Meet the man behind the guitar for 25 years at Ann Arbor's The Earle
ANN ARBOR, MI - Three nights a week, Jake Reichbart takes his guitar into the basement of The Earle, closes his eyes and imagines playing before an audience of thousands inside a venue like Carnegie Hall.
The Ann Arbor restaurant was one of the first venues Reichbart visited during a cross-country trip from New York to Los Angeles in 1991 and soon became a major reason the guitarist decided to move to the city before completing the trip.
The relationship Reichbart has built with The Earle, 121 W. Washington, in the years that followed is something he looks back on fondly, after 25 years of regular weekly performances.
And when he closes his eyes, it's not that Reichbart would rather be elsewhere - he loves the decor and design inside the bar and restaurant he describes as "old world" - he just appreciates the opportunity to play in front of many of the same faces he's seen on a regular basis since 1992.
"When I close my eyes, I see myself in front of a huge audience at a beautiful concert hall," Reichbart said. "I try to play my best every night. I try to bring out new material and songs every week."
His instrumental picking has become the backdrop for many conversations that have taken place at the bar, with performances that include fulfilling requests randing "from Ellington to Bruno Mars - and everything in between."
Reichbart remembers an Ann Arbor overflowing with possibilities for live music within a few blocks of The Earle dating back more than two decades, including Babs' Underground, Bird of Paradise and eventually The Firefly, the Old Town Tavern, the Del Rio and Sweetwaters Coffee & Tea, as well as well-known music venues like The Ark and the Blind Pig.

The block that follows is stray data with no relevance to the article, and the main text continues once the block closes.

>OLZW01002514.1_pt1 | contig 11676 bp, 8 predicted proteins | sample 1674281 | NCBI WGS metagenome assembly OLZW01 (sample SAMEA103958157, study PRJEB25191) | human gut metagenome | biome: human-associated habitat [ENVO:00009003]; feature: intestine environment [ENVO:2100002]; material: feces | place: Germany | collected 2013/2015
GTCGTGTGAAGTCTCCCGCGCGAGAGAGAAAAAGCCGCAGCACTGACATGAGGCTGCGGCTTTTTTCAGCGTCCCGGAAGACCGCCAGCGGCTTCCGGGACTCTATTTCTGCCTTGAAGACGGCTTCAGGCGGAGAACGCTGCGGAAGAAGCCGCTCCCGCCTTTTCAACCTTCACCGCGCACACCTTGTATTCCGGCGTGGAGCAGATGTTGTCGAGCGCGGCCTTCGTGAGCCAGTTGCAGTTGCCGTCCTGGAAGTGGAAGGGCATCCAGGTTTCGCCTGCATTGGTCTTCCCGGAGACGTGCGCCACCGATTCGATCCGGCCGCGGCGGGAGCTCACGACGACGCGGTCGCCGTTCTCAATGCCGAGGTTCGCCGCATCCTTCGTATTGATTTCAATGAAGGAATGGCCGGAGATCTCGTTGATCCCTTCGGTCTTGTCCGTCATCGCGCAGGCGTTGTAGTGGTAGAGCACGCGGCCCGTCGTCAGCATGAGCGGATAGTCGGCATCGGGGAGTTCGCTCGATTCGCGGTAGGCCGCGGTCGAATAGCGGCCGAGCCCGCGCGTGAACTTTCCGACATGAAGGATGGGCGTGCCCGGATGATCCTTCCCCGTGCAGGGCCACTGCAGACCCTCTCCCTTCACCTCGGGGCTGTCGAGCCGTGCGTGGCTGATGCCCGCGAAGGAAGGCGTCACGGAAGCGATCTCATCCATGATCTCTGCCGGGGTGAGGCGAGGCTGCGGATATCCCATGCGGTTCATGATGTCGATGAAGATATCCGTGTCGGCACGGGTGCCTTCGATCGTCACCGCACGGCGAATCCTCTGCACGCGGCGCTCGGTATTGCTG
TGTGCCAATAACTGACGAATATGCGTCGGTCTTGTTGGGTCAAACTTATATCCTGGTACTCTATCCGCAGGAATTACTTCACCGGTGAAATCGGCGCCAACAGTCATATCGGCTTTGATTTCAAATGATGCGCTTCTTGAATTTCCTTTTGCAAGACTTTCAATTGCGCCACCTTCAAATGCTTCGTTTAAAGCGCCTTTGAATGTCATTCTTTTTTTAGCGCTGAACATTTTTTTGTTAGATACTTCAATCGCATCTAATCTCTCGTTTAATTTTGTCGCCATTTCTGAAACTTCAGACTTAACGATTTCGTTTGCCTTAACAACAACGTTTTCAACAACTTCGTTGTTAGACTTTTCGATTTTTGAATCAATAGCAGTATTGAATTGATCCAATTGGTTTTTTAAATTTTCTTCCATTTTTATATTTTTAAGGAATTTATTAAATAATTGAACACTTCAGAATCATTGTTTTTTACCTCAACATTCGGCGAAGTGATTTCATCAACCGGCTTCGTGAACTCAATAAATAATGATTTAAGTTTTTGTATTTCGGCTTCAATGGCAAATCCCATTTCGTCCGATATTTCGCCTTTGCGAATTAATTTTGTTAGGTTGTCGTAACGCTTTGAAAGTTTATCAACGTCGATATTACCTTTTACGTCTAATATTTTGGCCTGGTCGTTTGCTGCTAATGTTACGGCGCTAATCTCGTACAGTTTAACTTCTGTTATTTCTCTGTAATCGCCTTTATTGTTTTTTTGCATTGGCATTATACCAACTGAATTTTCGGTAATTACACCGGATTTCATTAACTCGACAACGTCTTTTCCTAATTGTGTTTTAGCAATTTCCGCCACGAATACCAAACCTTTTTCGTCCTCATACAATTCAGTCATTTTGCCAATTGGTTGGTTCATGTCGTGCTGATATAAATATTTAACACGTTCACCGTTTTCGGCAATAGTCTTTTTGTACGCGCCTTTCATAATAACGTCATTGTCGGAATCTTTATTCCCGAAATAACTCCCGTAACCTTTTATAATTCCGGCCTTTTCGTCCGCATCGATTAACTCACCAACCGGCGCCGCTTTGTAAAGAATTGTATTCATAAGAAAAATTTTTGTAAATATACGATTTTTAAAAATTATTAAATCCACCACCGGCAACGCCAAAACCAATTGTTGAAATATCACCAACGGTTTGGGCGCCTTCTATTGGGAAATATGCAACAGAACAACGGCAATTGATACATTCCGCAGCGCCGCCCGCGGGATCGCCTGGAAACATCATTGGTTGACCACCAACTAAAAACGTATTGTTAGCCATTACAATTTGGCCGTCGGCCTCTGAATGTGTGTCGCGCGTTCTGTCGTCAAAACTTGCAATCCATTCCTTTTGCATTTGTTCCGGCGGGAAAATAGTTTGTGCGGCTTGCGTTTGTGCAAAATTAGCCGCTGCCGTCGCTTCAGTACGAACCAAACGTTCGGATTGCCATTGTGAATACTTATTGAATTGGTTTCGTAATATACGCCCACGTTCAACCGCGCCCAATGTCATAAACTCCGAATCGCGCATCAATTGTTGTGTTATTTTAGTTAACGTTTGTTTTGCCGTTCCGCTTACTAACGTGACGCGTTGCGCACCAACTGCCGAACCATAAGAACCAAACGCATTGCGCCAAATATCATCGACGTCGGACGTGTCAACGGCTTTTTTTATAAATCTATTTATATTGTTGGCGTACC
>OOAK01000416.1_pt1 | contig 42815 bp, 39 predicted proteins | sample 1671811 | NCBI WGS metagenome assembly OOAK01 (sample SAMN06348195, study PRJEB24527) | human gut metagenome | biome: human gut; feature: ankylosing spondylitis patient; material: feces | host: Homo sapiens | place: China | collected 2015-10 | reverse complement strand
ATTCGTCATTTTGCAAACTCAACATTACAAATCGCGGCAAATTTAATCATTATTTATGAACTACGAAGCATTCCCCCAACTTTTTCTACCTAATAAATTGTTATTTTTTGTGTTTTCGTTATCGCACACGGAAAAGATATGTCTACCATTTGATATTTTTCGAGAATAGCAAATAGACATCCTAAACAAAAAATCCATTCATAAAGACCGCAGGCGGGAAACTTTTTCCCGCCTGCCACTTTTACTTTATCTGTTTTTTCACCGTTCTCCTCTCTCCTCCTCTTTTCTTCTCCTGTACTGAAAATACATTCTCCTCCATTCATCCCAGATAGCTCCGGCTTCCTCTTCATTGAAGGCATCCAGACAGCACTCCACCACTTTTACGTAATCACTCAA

When he arrived on a whim in 1991, he was immediately encouraged by local musicians like pianist Harvey Reed and The Earle owner Rick Burgess to stick around. He eventually began sitting in with Reed during weekly sessions at The Earle and never looked back.
"If a pianist has a guitarist with them that knows how to play chords and bass movements, it also gives them a little more rest and there's a little more back and forth between the piano and guitar," he said. "Those guys really gave me the opportunity to get in."
Dennis Webster, who has owned The Earle since it opened four decades ago, said the plan was always to host nights with jazz music as often as possible. The Earle still offers jazz-inspired music five nights a week - thanks in large part to Reichbart.
"We definitely look to provide that soft jazz background while people are dining," Webster said. "(Reichbart) has been very helpful in making sure there is always a quality performer in his place if he can't play on the weeknights and he's also promoting within the music scene here.
"It's extremely helpful with us being an underground club, so to speak, that we give off a vibe that you might find in a jazz club with the offerings that he provides," he added. "It's the perfect volume of jazz if you want to take a date here or if you want to have a meeting on a Tuesday evening, you can still do that with the music providing a backdrop."
Reichbart eventually went on to release multiple recordings of his music, including "16 Songs" and "Long Ago and Far Away," which have earned positive reviews from publications like "All Music Guide," "Just Jazz Guitar" and "Cadence." He also has produced instructional solo guitar DVDs distributed by the Hal Leonard Corp.
Reichbart credits countless performances at The Earle with helping shape his playing style as a musician.
While the venue has helped him evolve as a musician, he said, he credits The Earle for sticking with what has worked in making it a downtown destination for decades.
"I always see all of these restaurants that open to huge fanfare and multi-million dollar renovations, and two years later they're out of business," Reichbart said. "The Earle is consistent in its look and presentation. I think for a lot of people, it's really special to walk into a place like that."
Webster said Reichbart has been instrumental in bringing the jazz club atmosphere since made that fateful stop in Ann Arbor more than 25 years ago.
"He's definitely the quintessential professional," Webster said. "He's very concerned that the music he is providing is appropriate for the clientele and that the offerings and style all have to fit together to make it work. He's really easy to work with and we've work together from the very beginning."